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Kaku holds the toothbrush with a firmness with which she could never hold Kaka's hand. She fixes a piercing stare in the mirror and parts her hair in equals, a precision of a teacher who also knows the mathematics of life. Her hands steady, wrapped in small plastic bags which previously preserved coriander, now have a new purpose. The cheap dye, which gives her scalp an intense itch, colors everything it touches, leaving faint traces like fading faces of long-lost times. I once got my worn-out dupatta dyed, only for it to color my face black in the slow drizzle of Dharwad as I covered my head with it. ‘Do or dye’ is a reference I personally loathe ever since. Ajji says combing hair is an act of kindness. I apply henna and tea decoction paste for a good brown color. Hiding flows naturally in me. It's hereditary. We are a house full of women. The noon is when we hide our skins in vegetable peels, leftover fruit juice, and masks of weird herbs, hoping to hide flaws. Incompleteness is simply not permitted. Every Grey is plucked out; every acne consoled, every crooked eyebrow fixed, every nail cared for. The house is our hideout until we are pushed out, and the world starts tracing the potholes in our bodies in 1, 2, 3…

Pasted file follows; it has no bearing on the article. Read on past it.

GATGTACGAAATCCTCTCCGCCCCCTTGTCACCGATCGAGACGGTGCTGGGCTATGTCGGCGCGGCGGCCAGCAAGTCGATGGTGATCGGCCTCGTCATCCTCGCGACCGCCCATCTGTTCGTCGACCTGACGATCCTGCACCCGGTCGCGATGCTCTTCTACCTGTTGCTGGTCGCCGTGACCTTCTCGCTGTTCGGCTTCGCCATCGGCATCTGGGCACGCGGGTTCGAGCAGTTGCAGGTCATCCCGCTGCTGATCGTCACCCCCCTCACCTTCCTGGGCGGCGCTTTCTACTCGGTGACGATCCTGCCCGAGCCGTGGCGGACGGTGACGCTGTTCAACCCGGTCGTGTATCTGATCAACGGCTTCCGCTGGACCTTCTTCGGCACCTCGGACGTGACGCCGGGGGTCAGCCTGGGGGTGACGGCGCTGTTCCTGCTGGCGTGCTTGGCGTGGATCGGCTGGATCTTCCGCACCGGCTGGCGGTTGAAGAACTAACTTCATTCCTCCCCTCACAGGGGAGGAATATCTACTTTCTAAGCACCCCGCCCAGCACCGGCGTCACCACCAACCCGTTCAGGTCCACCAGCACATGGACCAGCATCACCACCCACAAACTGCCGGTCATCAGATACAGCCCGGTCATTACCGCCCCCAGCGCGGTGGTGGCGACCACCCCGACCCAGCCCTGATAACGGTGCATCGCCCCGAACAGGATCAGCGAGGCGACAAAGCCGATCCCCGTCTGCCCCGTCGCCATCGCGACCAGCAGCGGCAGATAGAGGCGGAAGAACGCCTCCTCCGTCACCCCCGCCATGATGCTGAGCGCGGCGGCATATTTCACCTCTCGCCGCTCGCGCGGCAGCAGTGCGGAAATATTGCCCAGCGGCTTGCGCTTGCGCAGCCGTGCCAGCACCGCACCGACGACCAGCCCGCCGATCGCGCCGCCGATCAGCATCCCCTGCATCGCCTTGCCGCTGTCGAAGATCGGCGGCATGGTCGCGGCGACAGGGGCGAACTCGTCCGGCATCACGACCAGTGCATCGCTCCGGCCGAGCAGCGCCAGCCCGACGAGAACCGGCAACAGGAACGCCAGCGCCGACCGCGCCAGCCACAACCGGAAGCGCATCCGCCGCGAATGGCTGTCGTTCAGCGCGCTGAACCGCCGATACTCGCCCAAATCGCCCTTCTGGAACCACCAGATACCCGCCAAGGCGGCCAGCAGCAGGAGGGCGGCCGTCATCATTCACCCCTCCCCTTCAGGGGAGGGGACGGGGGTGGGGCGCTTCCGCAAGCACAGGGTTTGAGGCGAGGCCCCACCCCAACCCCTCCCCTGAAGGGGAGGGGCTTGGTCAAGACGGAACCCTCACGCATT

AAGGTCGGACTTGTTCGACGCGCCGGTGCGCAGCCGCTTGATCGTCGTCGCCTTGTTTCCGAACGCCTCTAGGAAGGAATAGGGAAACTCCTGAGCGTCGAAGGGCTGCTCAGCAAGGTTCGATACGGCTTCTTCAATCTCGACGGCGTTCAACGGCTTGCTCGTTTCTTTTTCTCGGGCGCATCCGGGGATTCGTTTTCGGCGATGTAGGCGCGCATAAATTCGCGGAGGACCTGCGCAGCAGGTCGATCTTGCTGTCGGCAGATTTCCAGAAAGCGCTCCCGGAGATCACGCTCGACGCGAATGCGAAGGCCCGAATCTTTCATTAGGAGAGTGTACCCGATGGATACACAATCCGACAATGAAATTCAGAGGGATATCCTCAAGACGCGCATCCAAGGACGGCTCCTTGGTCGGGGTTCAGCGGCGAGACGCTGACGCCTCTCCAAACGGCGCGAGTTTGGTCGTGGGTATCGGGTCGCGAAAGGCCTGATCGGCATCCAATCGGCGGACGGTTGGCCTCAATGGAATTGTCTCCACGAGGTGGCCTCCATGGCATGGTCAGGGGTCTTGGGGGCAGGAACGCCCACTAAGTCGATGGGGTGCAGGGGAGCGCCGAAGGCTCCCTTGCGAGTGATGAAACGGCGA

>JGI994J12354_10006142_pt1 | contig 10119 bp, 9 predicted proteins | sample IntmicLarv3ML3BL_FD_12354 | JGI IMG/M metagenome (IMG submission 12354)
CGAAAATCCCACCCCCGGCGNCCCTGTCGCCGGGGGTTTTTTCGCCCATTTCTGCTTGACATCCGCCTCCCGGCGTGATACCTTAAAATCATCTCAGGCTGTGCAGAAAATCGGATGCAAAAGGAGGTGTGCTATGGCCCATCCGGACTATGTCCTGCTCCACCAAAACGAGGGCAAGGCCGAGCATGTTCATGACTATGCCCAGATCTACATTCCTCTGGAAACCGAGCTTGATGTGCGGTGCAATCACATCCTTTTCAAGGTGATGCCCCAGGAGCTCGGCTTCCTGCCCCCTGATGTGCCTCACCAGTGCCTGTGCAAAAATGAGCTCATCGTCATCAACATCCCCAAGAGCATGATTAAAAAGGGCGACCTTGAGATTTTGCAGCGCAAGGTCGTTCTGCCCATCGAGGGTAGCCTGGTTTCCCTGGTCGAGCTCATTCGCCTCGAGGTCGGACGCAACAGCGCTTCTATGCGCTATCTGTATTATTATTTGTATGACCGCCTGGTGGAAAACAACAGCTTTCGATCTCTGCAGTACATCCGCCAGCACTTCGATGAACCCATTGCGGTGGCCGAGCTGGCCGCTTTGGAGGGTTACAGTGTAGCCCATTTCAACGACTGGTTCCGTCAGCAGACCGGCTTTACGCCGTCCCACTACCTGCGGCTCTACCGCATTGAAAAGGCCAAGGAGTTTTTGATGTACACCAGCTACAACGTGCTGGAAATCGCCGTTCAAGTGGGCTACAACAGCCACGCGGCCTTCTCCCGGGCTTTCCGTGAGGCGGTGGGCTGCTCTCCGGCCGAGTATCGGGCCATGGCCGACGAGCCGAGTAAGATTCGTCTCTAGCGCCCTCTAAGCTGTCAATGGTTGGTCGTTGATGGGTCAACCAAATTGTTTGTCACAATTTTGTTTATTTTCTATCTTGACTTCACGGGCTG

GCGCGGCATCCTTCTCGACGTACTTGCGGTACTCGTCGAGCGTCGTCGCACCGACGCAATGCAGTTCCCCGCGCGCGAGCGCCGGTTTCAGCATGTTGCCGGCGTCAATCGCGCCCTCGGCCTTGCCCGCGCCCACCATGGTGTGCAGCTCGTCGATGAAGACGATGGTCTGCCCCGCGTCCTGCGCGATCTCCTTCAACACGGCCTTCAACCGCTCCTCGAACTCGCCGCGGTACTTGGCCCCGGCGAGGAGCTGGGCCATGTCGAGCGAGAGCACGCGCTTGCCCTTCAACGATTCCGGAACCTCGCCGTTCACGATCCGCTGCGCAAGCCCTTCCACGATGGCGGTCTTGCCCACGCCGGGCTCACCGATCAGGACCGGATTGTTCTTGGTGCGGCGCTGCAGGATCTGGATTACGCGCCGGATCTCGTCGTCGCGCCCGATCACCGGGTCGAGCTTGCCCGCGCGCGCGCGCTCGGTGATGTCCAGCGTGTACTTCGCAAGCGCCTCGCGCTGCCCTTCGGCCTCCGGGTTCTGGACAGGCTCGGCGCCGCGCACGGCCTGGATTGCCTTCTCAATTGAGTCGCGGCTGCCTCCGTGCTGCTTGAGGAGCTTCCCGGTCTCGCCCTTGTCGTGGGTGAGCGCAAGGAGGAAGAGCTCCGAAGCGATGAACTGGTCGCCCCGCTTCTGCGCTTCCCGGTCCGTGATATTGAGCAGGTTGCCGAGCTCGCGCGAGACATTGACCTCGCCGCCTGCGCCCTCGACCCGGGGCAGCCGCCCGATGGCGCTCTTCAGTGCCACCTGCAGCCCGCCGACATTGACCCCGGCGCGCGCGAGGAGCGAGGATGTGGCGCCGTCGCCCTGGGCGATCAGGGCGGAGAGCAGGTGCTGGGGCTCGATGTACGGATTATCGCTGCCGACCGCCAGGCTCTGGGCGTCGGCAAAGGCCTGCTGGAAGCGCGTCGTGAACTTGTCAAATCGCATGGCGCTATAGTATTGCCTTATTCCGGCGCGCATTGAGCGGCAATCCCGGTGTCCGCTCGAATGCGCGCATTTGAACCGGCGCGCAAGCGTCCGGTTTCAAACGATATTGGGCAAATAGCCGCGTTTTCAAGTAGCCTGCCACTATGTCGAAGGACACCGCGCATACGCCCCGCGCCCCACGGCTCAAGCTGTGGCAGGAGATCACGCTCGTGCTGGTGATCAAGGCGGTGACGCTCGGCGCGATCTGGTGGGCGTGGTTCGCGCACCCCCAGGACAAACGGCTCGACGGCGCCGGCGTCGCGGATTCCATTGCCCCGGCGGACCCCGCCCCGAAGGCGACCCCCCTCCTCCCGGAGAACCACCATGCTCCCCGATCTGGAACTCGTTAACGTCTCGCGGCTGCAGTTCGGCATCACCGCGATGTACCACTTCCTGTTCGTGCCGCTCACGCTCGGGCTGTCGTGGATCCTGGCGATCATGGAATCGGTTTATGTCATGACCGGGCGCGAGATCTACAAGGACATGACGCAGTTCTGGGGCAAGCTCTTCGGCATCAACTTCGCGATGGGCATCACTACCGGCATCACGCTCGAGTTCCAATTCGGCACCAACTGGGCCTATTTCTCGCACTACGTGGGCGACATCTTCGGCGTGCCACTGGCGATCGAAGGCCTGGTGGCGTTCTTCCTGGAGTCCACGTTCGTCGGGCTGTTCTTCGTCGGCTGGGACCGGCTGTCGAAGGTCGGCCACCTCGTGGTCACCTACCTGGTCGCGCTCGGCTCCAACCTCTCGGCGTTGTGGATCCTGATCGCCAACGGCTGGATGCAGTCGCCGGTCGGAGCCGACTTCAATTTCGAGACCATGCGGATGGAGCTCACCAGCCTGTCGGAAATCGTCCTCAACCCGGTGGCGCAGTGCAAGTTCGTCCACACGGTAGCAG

Eleutheromania is a word for excess. To be unable to be alone, even in loneliness, is the summary of my existence. The only secret second, I slip off is when I sieve the jowar flour in the morning. It’s when the sunlight falls tenderly on the quiet window, and I make plans. Only the timid plan, I am told. That’s where they breathe dreams. I think of the quaint town at the foothills of a mountain with snake-like roads, bend-bound rivers, and clouds, always the soft drifting clouds. Drifting is my courageous act, but the dare rests its head in sure exits. Lumps are leftover in the sieve, and weevils crawl through, unable to take in the freshness. They bury themselves, and I dig each one of them out. I want them to have what I don’t. I am an extremist, I am told. But tell me, what’s good about grey? The tea comes to a boil, and I strain it. I am back to this city’s limits.

Poornima Laxmeshwar resides in Bangalore. Her books of poetry include Anything but Poetry (Writers Workshop), Thirteen - a chapbook (Yavanika Press) and Strings Attached (Red River).

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